|Institution:||University of Iceland|
|Keywords:||Umhverfis- og auðlindafræði; Líffræði; Stofnstærð (vistfræði); Rjúpa; Líffærafræði|
|Full text PDF:||http://hdl.handle.net/1946/17257|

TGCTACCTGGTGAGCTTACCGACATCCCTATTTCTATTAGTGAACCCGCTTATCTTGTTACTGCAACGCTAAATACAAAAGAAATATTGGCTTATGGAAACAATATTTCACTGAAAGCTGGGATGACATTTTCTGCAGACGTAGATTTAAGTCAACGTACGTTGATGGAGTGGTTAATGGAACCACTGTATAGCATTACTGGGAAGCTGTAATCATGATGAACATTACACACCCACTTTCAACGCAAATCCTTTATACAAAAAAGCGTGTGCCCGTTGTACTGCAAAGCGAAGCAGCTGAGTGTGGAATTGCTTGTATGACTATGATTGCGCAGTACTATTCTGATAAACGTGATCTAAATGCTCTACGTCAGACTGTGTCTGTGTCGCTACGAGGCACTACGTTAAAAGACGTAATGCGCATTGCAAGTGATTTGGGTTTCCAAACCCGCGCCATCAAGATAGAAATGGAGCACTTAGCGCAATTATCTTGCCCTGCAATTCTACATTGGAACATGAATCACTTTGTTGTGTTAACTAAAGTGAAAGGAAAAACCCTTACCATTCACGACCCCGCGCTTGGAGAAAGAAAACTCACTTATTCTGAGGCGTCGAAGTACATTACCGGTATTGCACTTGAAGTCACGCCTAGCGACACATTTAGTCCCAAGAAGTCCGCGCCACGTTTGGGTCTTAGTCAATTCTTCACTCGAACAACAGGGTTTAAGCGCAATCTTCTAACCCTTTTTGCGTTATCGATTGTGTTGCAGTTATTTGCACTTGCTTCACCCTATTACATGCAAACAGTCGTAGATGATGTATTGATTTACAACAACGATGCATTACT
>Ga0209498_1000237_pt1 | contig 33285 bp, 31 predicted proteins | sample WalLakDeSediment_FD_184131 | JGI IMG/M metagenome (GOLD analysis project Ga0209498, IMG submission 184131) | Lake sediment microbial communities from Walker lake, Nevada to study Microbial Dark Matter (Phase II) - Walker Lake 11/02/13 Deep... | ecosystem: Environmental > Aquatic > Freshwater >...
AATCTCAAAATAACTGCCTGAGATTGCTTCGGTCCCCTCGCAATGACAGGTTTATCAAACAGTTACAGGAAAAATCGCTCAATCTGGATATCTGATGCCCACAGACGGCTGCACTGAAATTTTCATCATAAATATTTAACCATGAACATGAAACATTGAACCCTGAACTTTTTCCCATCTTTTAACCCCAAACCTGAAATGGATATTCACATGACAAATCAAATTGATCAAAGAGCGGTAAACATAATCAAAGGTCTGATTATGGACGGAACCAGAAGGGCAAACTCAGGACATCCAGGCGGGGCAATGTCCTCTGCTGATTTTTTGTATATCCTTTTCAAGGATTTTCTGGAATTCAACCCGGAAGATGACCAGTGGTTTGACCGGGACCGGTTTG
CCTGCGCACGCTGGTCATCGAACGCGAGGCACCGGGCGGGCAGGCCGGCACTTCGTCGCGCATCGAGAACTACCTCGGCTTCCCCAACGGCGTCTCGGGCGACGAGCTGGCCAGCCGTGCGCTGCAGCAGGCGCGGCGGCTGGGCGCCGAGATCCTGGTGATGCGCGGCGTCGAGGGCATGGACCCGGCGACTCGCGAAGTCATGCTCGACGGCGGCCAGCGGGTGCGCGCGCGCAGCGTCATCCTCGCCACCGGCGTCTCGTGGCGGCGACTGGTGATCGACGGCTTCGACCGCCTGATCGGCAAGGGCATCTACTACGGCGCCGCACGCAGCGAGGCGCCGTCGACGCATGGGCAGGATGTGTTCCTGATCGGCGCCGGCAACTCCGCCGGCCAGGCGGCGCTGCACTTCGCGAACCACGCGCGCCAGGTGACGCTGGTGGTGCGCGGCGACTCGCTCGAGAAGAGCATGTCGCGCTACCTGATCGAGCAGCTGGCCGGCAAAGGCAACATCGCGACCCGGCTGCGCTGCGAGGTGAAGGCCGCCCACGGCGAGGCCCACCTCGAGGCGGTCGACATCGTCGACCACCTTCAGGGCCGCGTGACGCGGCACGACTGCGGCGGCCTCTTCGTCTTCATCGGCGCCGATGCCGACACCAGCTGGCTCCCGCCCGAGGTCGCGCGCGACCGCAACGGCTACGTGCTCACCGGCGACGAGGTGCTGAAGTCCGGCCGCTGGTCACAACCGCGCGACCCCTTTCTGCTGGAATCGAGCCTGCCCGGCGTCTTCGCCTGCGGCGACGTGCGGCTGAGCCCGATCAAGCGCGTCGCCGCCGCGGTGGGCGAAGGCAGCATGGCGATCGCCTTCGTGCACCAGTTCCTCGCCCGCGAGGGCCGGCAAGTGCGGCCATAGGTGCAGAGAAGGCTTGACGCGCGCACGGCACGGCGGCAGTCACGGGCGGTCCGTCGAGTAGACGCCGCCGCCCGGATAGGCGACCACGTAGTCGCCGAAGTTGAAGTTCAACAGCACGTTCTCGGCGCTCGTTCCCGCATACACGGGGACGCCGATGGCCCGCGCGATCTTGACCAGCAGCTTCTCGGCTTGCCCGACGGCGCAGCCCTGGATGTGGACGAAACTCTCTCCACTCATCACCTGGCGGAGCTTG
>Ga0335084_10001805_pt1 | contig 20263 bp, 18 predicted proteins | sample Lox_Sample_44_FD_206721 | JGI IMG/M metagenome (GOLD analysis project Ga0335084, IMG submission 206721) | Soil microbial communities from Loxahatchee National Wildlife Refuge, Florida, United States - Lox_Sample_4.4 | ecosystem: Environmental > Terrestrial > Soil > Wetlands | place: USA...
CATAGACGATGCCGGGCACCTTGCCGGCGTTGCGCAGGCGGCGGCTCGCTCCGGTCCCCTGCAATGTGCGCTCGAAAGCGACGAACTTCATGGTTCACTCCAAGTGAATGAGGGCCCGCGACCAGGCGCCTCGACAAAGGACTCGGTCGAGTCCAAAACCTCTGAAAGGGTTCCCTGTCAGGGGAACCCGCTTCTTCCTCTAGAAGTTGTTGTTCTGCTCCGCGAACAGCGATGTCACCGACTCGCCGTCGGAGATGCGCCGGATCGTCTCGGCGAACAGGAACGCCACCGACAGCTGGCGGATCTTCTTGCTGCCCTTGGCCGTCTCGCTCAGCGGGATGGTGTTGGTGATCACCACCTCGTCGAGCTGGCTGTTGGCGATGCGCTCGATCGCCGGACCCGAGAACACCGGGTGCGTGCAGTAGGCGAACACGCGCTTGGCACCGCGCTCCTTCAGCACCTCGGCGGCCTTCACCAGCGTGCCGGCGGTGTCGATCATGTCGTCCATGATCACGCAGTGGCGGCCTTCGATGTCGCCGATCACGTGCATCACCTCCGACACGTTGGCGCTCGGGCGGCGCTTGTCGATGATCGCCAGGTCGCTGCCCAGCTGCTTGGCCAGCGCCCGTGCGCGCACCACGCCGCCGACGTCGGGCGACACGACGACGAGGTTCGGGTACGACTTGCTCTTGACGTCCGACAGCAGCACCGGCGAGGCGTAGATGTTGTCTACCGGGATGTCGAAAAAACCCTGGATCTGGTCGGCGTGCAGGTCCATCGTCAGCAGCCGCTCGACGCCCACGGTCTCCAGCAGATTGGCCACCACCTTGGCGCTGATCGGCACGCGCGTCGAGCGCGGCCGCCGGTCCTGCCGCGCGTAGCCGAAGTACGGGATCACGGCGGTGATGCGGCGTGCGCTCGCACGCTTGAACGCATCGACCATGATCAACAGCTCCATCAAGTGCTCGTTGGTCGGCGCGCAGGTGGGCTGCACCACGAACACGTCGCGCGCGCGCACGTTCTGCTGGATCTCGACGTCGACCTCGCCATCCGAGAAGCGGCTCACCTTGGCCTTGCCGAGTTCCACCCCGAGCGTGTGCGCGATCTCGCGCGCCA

The rock ptarmigan (Lagopus muta) is the main game-bird in Iceland and has a population that varies cyclically, usually peaking every 10 years. Given these population cycles and its cultural importance, the rock ptarmigan is studied throughout the year. Ptarmigan hunting is closely monitored and commerce of ptarmigans and their related products is forbidden since 2005 to assure sustainable harvest. The ptarmigan health project, which started in 2006, has focused on the general condition of the ptarmigans and how different health parameters relate to population changes during a population cycle. One of the parameters the project is studying is the preen gland. This gland is a holocrine organ exclusive to birds that produces preen oil, a secretion that birds spread through their plumage during preening. The preen oil has been proposed to offer protection against growth of feather degrading bacteria and fungi, as well as fighting ectoparasites. The present study aims to increase the understanding of the functions of the preen gland, specifically the changes in mass of the preen gland in rock ptarmigans in relation to sex, age, year and parasite burden, using data from ptarmigans collected in North-East Iceland from 2007-2012. The mean preen gland mass was significantly higher in males than in females, as well as in adult birds than in juvenile birds, but the effects of sex and age were no longer significant once corrected for body size. The year of collection had the greatest effect on the mass of the preen gland. Moreover, it was observed that the preen gland mass showed a significant negative relationship with ectoparasite richness and ectoparasite burden, as well as with the presence of chewing lice. This study provides evidence that the gland is a part of the ptarmigan outer defenses against ectoparasites.